Prior to signing up with Amazon Web Services (AWS), GoSquared’s operations were hosted on reserved, dedicated machines at another service provider. With this arrangement, there were constraints on capacity planning, compute resource acquisition, and the number of tools and services available.
Geoff Wagstaff, Cofounder and Engineer at GoSquared, notes, “AWS is the exact opposite, providing the primary motive for our migration. Another motive was the rapid release cycle of AWS, and the many areas in which they are pioneering cloud computing. Since we signed on, new tools and services have been released that make our job easier.”
AWS forms the backbone of all of the compute and storage resources necessary for GoSquared’s high performance real-time applications. Wagstaff says, “Amazon Elastic Compute Cloud [Amazon EC2] is the workhorse driving our compute operations. This enables us to independently scale and provision compute resources at each tier in the stack, from the top-level Web servers, through the application servers, right down to the data pool lying underneath.”
Traffic is balanced evenly across instances and availability zones by Amazon Elastic Load Balancing (Amazon ELB), which monitors instance health and reacts accordingly without the need for user intervention. Working in tandem with Amazon ELB is Amazon EC2 Auto Scaling, which provides enough compute capacity to help break the waves of incoming data. Wagstaff notes, “Sourcing this data is our tracking code, which is globally deployed via Amazon CloudFront’s edge locations to ensure code distribution is as fast and low-latency as possible.” GoSquared also uses Amazon Simple Storage Service (Amazon S3) coupled with Amazon Elastic Block Store (Amazon EBS) to enable its Amazon EC2 stack to run high-performance data storage, processing, and redundancy cost-effectively, with data integrity assured by snapshots and backups to Amazon S3. Wagstaff says, “We run our own in-house site thumbnail image generation service, which is also a fully scalable and distributed system built on top of Amazon Simple Queue Service [Amazon SQS].”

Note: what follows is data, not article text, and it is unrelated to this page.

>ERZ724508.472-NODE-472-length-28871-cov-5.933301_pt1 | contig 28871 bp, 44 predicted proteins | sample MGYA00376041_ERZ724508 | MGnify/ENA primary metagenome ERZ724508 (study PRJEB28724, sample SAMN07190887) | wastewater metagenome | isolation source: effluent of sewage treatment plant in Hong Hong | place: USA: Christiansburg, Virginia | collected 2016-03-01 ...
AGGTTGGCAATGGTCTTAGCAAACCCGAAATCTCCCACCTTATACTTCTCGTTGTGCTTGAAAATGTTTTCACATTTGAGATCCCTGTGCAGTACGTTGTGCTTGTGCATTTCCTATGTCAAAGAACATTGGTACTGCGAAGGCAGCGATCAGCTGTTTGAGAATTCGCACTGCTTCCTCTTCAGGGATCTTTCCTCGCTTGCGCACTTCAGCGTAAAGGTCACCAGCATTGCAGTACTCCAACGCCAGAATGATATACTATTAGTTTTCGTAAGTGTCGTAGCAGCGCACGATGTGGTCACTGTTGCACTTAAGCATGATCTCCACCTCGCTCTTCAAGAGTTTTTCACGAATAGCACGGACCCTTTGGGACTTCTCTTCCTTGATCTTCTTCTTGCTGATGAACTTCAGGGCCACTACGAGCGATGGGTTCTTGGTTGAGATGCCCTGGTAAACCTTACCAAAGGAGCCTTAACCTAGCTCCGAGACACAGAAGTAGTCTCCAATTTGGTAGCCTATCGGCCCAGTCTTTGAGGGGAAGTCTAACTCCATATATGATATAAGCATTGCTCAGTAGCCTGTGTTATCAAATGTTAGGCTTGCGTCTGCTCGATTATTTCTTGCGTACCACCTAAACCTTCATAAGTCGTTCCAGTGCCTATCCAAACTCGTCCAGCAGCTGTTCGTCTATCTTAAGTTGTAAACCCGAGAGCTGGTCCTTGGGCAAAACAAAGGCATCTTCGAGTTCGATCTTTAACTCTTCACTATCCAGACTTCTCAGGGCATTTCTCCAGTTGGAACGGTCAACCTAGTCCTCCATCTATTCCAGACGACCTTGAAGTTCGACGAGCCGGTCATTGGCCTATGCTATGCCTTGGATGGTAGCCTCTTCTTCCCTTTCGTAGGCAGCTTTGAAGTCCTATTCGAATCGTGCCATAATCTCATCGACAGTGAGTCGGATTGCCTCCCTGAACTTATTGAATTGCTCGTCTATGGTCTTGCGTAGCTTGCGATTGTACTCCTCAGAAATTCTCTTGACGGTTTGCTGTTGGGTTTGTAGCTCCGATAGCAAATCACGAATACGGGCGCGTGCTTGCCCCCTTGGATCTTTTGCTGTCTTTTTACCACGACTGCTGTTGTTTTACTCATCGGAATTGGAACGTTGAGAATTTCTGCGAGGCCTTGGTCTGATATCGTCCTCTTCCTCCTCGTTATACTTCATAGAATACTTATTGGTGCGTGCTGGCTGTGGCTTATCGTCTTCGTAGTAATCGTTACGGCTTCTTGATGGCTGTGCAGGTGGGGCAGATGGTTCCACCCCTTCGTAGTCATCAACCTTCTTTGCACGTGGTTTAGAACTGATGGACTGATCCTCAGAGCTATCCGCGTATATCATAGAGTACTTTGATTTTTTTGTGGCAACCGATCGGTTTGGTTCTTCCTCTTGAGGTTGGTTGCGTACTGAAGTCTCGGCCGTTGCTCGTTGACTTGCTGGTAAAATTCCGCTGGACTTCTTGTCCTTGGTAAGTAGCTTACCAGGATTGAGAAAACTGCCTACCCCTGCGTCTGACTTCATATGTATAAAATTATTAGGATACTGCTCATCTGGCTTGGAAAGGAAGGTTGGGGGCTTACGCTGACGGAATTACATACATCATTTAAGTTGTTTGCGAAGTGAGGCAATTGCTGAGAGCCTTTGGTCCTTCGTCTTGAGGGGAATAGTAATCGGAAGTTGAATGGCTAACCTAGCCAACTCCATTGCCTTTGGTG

A really nice architectural feature of the GoSquared platform is the integration of Spot Instances. For their data analysis and tracking platform, GoSquared balance incoming data across a collection of Amazon EC2 instances. Some of those instances are under Auto Scaling control, which means they automatically scale up and down based on demand, but the remainder are provisioned as Spot Instances. A low bid price ensures that costs stay down, and a collection of CloudWatch metrics and alarms gracefully replace terminated Spot Instances to ensure availability should the EC2 spot price exceed the bid price.
The team used a variety of tools to build their solution, including NginX, PHP (and extensive use of the official AWS PHP SDK), Node.JS, Memcached, Redis, MongoDB, and MySQL. They also automate numerous server processes with Bash scripts that use the command-line tools for AWS services.
The team is in the process of integrating Amazon Simple Email Service (Amazon SES) for its LiveStats Traffic Alerts service.
The company indicates that its applications handle the aggregated traffic of over 8,000 Websites. Wagstaff comments, “AWS has undoubtedly reduced our time to market and development time.”
Wagstaff observes that developing for AWS challenges developers and system administrators. He says, “They must craft a solution that seamlessly integrates application logic, system processes, and virtualized hardware to produce a fault-tolerant, highly available, scalable, and distributed system, where work is delegated and coordinated in a controlled manner.” He adds, “This is a positive side effect, as hosting in the cloud encourages good software and system design paradigms.”
Overall, in working with AWS, the team particularly appreciates the flexibility of AWS. Wagstaff says, “There’s a great sense of freedom when using the service. You can provision and use what you need, with no lock-in contracts. The release cycle for new tools and products is impressive, which diversifies the range of tools available to engineers allowing them to remain agile and flexible in the systems that they can deploy.”
To learn more, visit http://www.gosquared.com/.
Updated September 21, 2011